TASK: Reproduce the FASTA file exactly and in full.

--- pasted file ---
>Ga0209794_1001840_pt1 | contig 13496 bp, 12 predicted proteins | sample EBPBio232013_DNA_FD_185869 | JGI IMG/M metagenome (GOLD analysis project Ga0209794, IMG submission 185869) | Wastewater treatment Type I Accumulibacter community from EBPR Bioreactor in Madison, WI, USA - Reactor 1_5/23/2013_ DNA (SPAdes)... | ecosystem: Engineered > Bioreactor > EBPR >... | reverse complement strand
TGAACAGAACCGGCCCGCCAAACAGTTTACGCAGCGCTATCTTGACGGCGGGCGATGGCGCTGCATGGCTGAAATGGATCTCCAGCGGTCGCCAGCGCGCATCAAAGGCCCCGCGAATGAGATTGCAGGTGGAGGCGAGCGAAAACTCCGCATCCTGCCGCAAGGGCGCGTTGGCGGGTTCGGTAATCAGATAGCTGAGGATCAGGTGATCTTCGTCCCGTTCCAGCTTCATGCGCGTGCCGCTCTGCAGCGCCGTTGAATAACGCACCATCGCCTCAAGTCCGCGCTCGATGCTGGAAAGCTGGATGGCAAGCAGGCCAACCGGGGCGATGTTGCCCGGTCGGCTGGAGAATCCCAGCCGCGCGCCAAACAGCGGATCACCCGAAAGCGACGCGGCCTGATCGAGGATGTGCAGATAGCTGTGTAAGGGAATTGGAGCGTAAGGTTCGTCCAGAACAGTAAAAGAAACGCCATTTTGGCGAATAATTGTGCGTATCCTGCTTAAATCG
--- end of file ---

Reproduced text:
>Ga0209794_1001840_pt1 | contig 13496 bp, 12 predicted proteins | sample EBPBio232013_DNA_FD_185869 | JGI IMG/M metagenome (GOLD analysis project Ga0209794, IMG submission 185869) | Wastewater treatment Type I Accumulibacter community from EBPR Bioreactor in Madison, WI, USA - Reactor 1_5/23/2013_ DNA (SPAdes)... | ecosystem: Engineered > Bioreactor > EBPR >... | reverse complement strand
TGAACAGAACCGGCCCGCCAAACAGTTTACGCAGCGCTATCTTGACGGCGGGCGATGGCGCTGCATGGCTGAAATGGATCTCCAGCGGTCGCCAGCGCGCATCAAAGGCCCCGCGAATGAGATTGCAGGTGGAGGCGAGCGAAAACTCCGCATCCTGCCGCAAGGGCGCGTTGGCGGGTTCGGTAATCAGATAGCTGAGGATCAGGTGATCTTCGTCCCGTTCCAGCTTCATGCGCGTGCCGCTCTGCAGCGCCGTTGAATAACGCACCATCGCCTCAAGTCCGCGCTCGATGCTGGAAAGCTGGATGGCAAGCAGGCCAACCGGGGCGATGTTGCCCGGTCGGCTGGAGAATCCCAGCCGCGCGCCAAACAGCGGATCACCCGAAAGCGACGCGGCCTGATCGAGGATGTGCAGATAGCTGTGTAAGGGAATTGGAGCGTAAGGTTCGTCCAGAACAGTAAAAGAAACGCCATTTTGGCGAATAATTGTGCGTATCCTGCTTAAATCG